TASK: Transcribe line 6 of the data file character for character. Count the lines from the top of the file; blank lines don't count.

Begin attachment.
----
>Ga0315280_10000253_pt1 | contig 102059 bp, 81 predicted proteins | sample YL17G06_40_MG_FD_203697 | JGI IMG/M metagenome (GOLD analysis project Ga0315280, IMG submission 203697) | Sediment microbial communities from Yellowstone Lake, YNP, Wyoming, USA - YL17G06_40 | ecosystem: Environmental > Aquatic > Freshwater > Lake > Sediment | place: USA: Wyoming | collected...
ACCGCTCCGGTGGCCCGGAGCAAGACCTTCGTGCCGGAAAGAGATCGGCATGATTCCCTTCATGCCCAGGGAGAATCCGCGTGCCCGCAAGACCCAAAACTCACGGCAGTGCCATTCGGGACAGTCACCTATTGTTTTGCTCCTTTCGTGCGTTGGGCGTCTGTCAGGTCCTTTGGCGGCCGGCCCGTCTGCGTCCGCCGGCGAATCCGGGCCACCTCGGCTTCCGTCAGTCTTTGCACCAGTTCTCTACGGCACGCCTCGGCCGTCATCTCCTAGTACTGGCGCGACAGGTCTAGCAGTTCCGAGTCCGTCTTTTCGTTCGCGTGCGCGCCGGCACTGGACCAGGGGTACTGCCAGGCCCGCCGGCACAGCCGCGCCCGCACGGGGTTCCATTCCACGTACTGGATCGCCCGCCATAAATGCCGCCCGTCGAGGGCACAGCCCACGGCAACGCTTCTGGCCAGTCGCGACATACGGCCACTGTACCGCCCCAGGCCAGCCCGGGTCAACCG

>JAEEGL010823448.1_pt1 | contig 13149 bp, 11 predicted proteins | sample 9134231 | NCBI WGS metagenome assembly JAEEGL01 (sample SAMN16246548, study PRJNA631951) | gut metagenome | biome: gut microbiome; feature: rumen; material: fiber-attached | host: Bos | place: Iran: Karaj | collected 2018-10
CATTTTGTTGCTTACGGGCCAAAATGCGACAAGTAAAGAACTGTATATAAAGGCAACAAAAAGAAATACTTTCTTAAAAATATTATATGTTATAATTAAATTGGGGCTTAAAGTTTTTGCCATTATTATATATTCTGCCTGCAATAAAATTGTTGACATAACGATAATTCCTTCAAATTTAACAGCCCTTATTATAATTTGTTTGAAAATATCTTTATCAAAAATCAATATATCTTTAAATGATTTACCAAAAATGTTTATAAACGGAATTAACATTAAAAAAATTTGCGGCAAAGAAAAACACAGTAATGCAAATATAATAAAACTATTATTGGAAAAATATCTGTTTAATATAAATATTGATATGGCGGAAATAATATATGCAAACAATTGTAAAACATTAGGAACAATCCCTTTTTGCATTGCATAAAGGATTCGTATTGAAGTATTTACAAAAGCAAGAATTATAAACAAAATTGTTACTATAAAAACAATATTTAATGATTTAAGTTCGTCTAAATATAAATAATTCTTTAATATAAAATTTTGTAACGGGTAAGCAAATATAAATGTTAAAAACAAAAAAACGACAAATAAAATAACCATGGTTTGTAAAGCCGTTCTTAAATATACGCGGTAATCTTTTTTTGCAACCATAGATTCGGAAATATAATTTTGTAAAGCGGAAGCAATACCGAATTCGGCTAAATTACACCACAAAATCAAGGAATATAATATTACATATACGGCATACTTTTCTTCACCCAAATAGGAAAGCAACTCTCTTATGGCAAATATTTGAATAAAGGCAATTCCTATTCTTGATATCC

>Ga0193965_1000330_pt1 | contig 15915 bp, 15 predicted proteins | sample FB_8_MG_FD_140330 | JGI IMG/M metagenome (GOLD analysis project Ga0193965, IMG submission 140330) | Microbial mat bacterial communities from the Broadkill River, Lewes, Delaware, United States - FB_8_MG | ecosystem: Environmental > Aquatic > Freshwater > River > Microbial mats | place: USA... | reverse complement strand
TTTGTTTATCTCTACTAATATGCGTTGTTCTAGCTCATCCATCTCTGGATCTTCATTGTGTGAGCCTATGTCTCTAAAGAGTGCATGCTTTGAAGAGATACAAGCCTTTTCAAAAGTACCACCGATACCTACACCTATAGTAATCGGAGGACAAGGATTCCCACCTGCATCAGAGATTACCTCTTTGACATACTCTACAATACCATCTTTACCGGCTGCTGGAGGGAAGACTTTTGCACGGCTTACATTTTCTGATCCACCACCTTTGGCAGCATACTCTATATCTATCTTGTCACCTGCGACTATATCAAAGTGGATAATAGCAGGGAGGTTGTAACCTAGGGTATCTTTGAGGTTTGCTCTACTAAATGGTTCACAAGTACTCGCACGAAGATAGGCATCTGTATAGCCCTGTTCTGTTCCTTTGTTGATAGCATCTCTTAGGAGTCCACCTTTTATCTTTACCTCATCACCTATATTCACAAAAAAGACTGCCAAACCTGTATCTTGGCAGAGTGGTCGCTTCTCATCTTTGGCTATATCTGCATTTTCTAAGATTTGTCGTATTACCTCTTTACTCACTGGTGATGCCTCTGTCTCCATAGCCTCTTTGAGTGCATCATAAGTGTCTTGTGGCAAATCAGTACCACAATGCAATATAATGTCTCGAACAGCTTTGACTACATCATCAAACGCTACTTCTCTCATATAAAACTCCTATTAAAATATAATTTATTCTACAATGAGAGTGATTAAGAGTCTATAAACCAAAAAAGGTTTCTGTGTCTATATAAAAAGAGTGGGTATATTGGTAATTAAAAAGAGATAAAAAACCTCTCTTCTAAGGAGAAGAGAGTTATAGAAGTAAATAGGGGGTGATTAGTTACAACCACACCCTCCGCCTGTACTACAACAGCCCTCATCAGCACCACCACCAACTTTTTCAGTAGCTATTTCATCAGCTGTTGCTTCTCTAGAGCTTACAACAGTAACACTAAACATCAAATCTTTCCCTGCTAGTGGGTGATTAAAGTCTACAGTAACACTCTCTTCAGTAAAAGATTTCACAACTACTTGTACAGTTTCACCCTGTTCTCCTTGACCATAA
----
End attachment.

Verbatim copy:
TTTGTTTATCTCTACTAATATGCGTTGTTCTAGCTCATCCATCTCTGGATCTTCATTGTGTGAGCCTATGTCTCTAAAGAGTGCATGCTTTGAAGAGATACAAGCCTTTTCAAAAGTACCACCGATACCTACACCTATAGTAATCGGAGGACAAGGATTCCCACCTGCATCAGAGATTACCTCTTTGACATACTCTACAATACCATCTTTACCGGCTGCTGGAGGGAAGACTTTTGCACGGCTTACATTTTCTGATCCACCACCTTTGGCAGCATACTCTATATCTATCTTGTCACCTGCGACTATATCAAAGTGGATAATAGCAGGGAGGTTGTAACCTAGGGTATCTTTGAGGTTTGCTCTACTAAATGGTTCACAAGTACTCGCACGAAGATAGGCATCTGTATAGCCCTGTTCTGTTCCTTTGTTGATAGCATCTCTTAGGAGTCCACCTTTTATCTTTACCTCATCACCTATATTCACAAAAAAGACTGCCAAACCTGTATCTTGGCAGAGTGGTCGCTTCTCATCTTTGGCTATATCTGCATTTTCTAAGATTTGTCGTATTACCTCTTTACTCACTGGTGATGCCTCTGTCTCCATAGCCTCTTTGAGTGCATCATAAGTGTCTTGTGGCAAATCAGTACCACAATGCAATATAATGTCTCGAACAGCTTTGACTACATCATCAAACGCTACTTCTCTCATATAAAACTCCTATTAAAATATAATTTATTCTACAATGAGAGTGATTAAGAGTCTATAAACCAAAAAAGGTTTCTGTGTCTATATAAAAAGAGTGGGTATATTGGTAATTAAAAAGAGATAAAAAACCTCTCTTCTAAGGAGAAGAGAGTTATAGAAGTAAATAGGGGGTGATTAGTTACAACCACACCCTCCGCCTGTACTACAACAGCCCTCATCAGCACCACCACCAACTTTTTCAGTAGCTATTTCATCAGCTGTTGCTTCTCTAGAGCTTACAACAGTAACACTAAACATCAAATCTTTCCCTGCTAGTGGGTGATTAAAGTCTACAGTAACACTCTCTTCAGTAAAAGATTTCACAACTACTTGTACAGTTTCACCCTGTTCTCCTTGACCATAA